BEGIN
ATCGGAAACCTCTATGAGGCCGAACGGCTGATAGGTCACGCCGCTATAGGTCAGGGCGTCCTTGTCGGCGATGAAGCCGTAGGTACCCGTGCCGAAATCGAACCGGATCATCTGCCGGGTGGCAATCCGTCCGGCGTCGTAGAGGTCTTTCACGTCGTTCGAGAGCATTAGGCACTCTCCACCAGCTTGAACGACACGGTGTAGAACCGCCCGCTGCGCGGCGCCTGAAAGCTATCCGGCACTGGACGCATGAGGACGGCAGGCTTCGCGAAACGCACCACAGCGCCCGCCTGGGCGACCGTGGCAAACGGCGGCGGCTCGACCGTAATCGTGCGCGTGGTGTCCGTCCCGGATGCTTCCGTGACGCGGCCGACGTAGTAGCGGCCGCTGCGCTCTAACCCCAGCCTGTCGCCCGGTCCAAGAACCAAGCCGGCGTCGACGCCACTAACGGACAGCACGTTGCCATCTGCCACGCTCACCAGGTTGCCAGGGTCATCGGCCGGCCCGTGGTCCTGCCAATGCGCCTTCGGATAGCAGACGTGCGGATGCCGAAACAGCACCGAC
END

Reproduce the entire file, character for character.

ATCGGAAACCTCTATGAGGCCGAACGGCTGATAGGTCACGCCGCTATAGGTCAGGGCGTCCTTGTCGGCGATGAAGCCGTAGGTACCCGTGCCGAAATCGAACCGGATCATCTGCCGGGTGGCAATCCGTCCGGCGTCGTAGAGGTCTTTCACGTCGTTCGAGAGCATTAGGCACTCTCCACCAGCTTGAACGACACGGTGTAGAACCGCCCGCTGCGCGGCGCCTGAAAGCTATCCGGCACTGGACGCATGAGGACGGCAGGCTTCGCGAAACGCACCACAGCGCCCGCCTGGGCGACCGTGGCAAACGGCGGCGGCTCGACCGTAATCGTGCGCGTGGTGTCCGTCCCGGATGCTTCCGTGACGCGGCCGACGTAGTAGCGGCCGCTGCGCTCTAACCCCAGCCTGTCGCCCGGTCCAAGAACCAAGCCGGCGTCGACGCCACTAACGGACAGCACGTTGCCATCTGCCACGCTCACCAGGTTGCCAGGGTCATCGGCCGGCCCGTGGTCCTGCCAATGCGCCTTCGGATAGCAGACGTGCGGATGCCGAAACAGCACCGAC